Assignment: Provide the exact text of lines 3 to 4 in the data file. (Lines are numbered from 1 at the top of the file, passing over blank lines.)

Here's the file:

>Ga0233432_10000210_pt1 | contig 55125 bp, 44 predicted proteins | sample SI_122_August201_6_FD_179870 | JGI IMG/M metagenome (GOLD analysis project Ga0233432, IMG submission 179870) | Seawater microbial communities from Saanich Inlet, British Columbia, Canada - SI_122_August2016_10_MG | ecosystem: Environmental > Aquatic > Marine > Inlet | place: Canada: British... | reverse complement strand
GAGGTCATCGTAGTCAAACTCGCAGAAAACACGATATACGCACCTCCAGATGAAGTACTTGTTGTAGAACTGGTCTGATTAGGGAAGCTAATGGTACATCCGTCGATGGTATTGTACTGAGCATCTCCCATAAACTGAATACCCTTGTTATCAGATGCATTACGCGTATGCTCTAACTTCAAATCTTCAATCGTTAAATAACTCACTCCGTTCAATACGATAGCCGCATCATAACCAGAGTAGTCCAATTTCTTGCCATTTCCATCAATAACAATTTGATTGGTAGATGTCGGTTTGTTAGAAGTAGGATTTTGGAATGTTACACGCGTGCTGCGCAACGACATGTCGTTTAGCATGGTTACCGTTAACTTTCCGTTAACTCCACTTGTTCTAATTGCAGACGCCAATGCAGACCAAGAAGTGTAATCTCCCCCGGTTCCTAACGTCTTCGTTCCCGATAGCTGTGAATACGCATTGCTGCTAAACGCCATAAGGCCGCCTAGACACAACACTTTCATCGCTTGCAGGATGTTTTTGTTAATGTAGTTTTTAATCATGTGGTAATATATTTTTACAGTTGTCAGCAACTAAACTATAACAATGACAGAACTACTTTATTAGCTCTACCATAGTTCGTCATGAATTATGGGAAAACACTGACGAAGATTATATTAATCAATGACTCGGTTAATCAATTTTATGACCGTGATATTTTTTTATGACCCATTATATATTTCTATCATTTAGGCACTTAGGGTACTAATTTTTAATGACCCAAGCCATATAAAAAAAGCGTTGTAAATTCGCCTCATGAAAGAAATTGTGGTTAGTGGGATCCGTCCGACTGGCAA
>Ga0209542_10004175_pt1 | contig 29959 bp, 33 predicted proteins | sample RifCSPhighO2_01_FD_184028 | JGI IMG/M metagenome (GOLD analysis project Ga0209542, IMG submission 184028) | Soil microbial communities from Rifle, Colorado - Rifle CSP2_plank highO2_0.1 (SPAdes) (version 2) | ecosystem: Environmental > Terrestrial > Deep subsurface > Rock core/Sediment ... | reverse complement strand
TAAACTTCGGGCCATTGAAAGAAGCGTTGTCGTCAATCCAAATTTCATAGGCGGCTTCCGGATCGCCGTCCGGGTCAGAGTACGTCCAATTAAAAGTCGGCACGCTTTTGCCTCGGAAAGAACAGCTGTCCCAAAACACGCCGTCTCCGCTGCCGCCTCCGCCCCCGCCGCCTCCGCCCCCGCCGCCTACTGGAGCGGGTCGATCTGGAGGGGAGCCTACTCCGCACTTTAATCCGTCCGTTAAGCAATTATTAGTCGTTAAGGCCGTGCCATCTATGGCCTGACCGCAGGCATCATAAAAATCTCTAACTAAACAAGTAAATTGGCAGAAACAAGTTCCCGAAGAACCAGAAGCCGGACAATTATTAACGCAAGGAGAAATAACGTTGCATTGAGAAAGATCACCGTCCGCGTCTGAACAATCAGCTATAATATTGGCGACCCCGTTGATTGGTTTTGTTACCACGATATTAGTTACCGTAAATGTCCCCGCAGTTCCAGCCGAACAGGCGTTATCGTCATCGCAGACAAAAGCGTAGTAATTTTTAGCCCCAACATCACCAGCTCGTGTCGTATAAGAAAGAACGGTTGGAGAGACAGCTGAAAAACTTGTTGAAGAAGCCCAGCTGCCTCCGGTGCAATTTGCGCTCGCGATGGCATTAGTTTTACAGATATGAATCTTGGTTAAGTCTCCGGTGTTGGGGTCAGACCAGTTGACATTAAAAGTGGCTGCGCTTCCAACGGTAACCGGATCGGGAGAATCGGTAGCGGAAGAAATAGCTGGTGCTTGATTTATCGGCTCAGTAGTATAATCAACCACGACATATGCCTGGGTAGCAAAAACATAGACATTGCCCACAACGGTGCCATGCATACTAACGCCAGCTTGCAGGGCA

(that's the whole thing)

>Ga0209542_10004175_pt1 | contig 29959 bp, 33 predicted proteins | sample RifCSPhighO2_01_FD_184028 | JGI IMG/M metagenome (GOLD analysis project Ga0209542, IMG submission 184028) | Soil microbial communities from Rifle, Colorado - Rifle CSP2_plank highO2_0.1 (SPAdes) (version 2) | ecosystem: Environmental > Terrestrial > Deep subsurface > Rock core/Sediment ... | reverse complement strand
TAAACTTCGGGCCATTGAAAGAAGCGTTGTCGTCAATCCAAATTTCATAGGCGGCTTCCGGATCGCCGTCCGGGTCAGAGTACGTCCAATTAAAAGTCGGCACGCTTTTGCCTCGGAAAGAACAGCTGTCCCAAAACACGCCGTCTCCGCTGCCGCCTCCGCCCCCGCCGCCTCCGCCCCCGCCGCCTACTGGAGCGGGTCGATCTGGAGGGGAGCCTACTCCGCACTTTAATCCGTCCGTTAAGCAATTATTAGTCGTTAAGGCCGTGCCATCTATGGCCTGACCGCAGGCATCATAAAAATCTCTAACTAAACAAGTAAATTGGCAGAAACAAGTTCCCGAAGAACCAGAAGCCGGACAATTATTAACGCAAGGAGAAATAACGTTGCATTGAGAAAGATCACCGTCCGCGTCTGAACAATCAGCTATAATATTGGCGACCCCGTTGATTGGTTTTGTTACCACGATATTAGTTACCGTAAATGTCCCCGCAGTTCCAGCCGAACAGGCGTTATCGTCATCGCAGACAAAAGCGTAGTAATTTTTAGCCCCAACATCACCAGCTCGTGTCGTATAAGAAAGAACGGTTGGAGAGACAGCTGAAAAACTTGTTGAAGAAGCCCAGCTGCCTCCGGTGCAATTTGCGCTCGCGATGGCATTAGTTTTACAGATATGAATCTTGGTTAAGTCTCCGGTGTTGGGGTCAGACCAGTTGACATTAAAAGTGGCTGCGCTTCCAACGGTAACCGGATCGGGAGAATCGGTAGCGGAAGAAATAGCTGGTGCTTGATTTATCGGCTCAGTAGTATAATCAACCACGACATATGCCTGGGTAGCAAAAACATAGACATTGCCCACAACGGTGCCATGCATACTAACGCCAGCTTGCAGGGCA